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Rof. Ay, and twenty such.
Rof. Why then, can one desire too much of a good thing?
Give me your hand, Orlando. What do you say, sister?
Orla. Pray thee, marry us.
Rof. I might ask you for your commission; but I do take thee,
my husband: there's a girl goes before the priest, and, certainly, a woman's thought runs before her actions.
Orla. So do all thoughts; they are wing’d.
you have poffess’d her.
Orla. For ever and a day.
Rof. Say a day without the ever: no, no, Orlando, men are April when they woo, December when they wed: maids are May when they are maids, but the sky changes when they are wives : I will be more jealous of thee than a Barbary cock-pigeon over his hen; more clamorous than a parrot against rain; more newfangled than an ape; more giddy in my desires than a monkey: I will weep for nothing, like Diana in the fountain, and I will do that when you are dispos’d to be merry; I will laugh like a hyen, and that when you are inclin’d to sleep.
Orla. But will my Rosalind do so ?
the waywarder: make the doors fast upon a woman's wit, and it
Orla. A man that had a wife with such a wit, he might say,
Rof. Nay, you might keep that check for it, till you met your
Orla. And what wit could wit have to excuse that?
you there: you shall
Orla. For these two hours, Rosalind, I will leave thee.
Orla. I must attend the duke at dinner, by two o'clock I will
Orla. Ay, sweet Rosalind.
Ros. By my troth, and in good earnest, and fo god mend me, and by all pretty oaths that are not dangerous, if you
break one jot of your promise, or come one minute behind your hour, I will think
you the most pathetical breakpromise, and the most hollow
Orla. With no less religion than if thou wert indeed my
Ref. Well, time is the old justice that. examines all such
S CE N E III. Cel. You have fimply misus’d our sex in your love-prate : we must have
doublet and hose pluck'd over your head, and show the world what the bird hath done to her own neft.
Ros. O coz, coz, coz, my pretty little coz, that thou didA know how many fathom deep I am in love! but it cannot be founded: my affection hath an unknown bottom, like the bay of Portugal.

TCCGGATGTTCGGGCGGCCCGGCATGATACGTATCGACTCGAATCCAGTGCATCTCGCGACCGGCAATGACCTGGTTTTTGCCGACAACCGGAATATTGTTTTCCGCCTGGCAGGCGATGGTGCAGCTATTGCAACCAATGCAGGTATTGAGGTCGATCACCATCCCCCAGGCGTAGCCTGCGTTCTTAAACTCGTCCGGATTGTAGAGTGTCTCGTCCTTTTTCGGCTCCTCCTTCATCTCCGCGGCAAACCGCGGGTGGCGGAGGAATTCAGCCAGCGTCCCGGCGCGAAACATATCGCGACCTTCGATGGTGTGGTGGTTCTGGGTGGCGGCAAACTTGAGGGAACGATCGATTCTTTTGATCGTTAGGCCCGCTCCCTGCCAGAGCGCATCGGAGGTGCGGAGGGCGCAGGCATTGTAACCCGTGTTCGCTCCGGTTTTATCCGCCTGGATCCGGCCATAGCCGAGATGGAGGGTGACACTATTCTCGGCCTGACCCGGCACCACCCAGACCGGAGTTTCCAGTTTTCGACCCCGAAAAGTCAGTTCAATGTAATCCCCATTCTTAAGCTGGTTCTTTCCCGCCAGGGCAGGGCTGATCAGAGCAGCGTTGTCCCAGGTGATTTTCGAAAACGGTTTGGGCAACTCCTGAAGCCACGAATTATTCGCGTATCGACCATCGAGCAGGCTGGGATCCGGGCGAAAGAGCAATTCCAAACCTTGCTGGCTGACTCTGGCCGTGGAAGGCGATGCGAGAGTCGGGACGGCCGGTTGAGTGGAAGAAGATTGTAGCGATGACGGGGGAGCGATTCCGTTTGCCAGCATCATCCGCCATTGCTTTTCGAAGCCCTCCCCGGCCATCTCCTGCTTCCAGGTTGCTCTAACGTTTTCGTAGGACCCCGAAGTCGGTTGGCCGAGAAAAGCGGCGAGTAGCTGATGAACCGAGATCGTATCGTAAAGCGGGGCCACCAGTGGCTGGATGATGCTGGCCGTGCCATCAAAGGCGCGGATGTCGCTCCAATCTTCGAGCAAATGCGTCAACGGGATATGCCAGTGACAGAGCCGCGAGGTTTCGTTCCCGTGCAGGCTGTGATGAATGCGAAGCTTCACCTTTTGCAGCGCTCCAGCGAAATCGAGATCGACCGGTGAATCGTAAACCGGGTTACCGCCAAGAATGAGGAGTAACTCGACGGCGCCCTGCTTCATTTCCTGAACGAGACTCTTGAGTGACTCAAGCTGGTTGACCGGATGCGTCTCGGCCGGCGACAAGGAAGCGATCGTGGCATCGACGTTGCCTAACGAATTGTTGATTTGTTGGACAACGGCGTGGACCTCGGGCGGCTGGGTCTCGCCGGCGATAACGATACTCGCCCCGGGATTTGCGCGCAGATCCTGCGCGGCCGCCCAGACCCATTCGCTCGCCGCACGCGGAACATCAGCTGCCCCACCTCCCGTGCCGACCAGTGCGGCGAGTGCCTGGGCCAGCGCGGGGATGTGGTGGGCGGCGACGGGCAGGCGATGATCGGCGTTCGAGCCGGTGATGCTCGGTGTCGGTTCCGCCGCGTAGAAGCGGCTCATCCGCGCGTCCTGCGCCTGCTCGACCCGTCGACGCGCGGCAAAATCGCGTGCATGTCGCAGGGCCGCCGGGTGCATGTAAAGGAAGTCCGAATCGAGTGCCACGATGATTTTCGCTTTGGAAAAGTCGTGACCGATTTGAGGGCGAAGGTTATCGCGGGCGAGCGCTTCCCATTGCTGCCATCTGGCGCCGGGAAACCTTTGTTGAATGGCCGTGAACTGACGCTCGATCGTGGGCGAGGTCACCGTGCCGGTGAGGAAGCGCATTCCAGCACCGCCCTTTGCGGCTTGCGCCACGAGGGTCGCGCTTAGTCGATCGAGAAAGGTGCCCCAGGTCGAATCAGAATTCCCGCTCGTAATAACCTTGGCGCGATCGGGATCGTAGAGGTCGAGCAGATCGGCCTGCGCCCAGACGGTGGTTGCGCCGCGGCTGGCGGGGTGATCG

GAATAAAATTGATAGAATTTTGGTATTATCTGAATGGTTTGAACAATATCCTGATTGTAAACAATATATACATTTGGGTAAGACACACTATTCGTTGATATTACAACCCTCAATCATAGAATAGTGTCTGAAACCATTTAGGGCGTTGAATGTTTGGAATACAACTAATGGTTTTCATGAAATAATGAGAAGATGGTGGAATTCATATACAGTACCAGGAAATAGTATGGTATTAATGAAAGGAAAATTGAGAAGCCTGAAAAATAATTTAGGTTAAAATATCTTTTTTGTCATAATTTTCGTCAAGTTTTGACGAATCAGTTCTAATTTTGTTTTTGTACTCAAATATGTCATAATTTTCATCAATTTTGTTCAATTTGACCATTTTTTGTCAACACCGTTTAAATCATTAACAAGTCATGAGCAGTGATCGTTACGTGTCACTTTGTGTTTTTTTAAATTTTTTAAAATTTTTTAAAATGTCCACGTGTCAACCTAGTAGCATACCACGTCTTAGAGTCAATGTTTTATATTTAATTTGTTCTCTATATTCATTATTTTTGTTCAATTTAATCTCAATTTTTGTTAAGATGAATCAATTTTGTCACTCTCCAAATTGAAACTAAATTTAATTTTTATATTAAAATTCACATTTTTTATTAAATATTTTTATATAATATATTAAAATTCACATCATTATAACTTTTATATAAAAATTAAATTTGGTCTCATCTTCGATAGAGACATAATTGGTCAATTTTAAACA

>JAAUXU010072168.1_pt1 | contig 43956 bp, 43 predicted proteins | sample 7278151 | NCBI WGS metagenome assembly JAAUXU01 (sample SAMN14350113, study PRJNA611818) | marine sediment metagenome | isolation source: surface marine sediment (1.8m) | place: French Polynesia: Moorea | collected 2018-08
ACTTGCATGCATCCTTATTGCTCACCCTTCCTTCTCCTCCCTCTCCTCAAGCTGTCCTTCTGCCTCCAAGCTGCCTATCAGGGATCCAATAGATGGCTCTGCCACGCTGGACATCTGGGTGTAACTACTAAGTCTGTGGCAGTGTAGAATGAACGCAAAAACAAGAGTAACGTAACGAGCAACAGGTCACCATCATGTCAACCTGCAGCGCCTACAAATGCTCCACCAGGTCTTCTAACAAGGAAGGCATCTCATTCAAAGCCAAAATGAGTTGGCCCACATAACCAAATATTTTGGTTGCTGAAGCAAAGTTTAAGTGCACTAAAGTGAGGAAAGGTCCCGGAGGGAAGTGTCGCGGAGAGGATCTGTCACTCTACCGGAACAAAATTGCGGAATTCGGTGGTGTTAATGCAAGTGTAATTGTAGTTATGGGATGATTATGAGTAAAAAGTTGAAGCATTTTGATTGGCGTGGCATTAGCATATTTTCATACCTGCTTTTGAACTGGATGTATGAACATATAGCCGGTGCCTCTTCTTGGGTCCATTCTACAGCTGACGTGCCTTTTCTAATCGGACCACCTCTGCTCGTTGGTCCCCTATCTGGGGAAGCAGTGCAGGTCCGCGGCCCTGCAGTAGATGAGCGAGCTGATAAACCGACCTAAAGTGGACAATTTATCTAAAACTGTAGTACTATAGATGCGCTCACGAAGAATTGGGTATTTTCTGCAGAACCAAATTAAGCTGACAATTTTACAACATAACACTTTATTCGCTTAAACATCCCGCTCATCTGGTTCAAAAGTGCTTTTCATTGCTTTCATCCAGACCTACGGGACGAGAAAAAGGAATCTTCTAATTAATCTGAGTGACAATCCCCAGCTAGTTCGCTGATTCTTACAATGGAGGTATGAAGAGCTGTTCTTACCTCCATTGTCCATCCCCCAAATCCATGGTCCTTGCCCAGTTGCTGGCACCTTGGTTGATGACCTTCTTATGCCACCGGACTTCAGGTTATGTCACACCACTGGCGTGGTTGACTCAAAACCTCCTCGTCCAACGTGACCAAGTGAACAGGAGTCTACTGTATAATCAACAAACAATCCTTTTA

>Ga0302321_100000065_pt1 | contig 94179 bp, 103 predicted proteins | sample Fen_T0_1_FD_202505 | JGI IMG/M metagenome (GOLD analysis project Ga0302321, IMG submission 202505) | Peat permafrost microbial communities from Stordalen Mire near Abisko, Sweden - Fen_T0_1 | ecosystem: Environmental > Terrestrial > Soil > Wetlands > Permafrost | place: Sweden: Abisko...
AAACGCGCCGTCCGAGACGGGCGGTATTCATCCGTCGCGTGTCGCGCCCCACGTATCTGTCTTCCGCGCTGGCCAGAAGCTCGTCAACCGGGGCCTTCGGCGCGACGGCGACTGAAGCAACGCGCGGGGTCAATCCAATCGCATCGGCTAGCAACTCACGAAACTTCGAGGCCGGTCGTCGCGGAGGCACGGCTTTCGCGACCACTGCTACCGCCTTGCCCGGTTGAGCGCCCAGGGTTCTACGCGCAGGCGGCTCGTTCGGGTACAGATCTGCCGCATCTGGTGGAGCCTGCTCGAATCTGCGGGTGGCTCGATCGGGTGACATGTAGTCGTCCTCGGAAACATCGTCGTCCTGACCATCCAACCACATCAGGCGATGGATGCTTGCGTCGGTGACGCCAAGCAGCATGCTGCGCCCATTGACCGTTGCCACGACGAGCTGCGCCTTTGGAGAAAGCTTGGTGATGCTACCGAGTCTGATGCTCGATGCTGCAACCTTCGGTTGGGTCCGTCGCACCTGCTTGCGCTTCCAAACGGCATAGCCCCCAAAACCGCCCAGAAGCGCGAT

Cel. Or rather bottomless, that as fast as you pour affection in, it runs out.
Ref. No, that same wicked bastard of Venus, that was begot of thought, conceiv’d of spleen, and born of madness, that blind rascally boy, that abuses every one's eyes, because his own are out, let him be judge, how deep I am in love; I'll tell thee, Aliena, I cannot be out of the light of Orlando : I'll go shadow, and sigh till he come. Cel. And I'll sleep.
Enter Jaques, Lords, and Forefters.
Jaq. Let's present him to the duke like a Roman conqueror; and it would do well to fet the deer's horns upon his head for a branch of victory: have you no long, forester, for this purpose ?
For. Yes, fir.
Jaq. Sing it: 'tis no matter how it be in tune, so it make noise enough.
[The rest shall bear this burden.
SCE N E
Enter Rosalind, and Celia.
Cel. I warrant you, with pure love, and troubled brain, he
[after reading the letter.
Syl. No, I protest, I know not the contents;
Ros. Come, come, you're a fool,
That her old gloves were on, but 'twas her hands ;
Syl. Sure, it is hers.
Rof. Why, 'tis a boisterous and a cruel style,
yet; Yet heard too much of Phebe's cruelty.
Rof. She Phebe’s me: mark, how the tyrant writes. [reads.] Art thou god to Mepherd turn’d,
That a maiden's heart bath burn'd?
Syl. Call you this railing?
Warrst thou with a woman's heart?
Whiles the eye of man did woo me,
That could do no vengeance to me.
If the scorn of your bright eyne
chid me, I did love;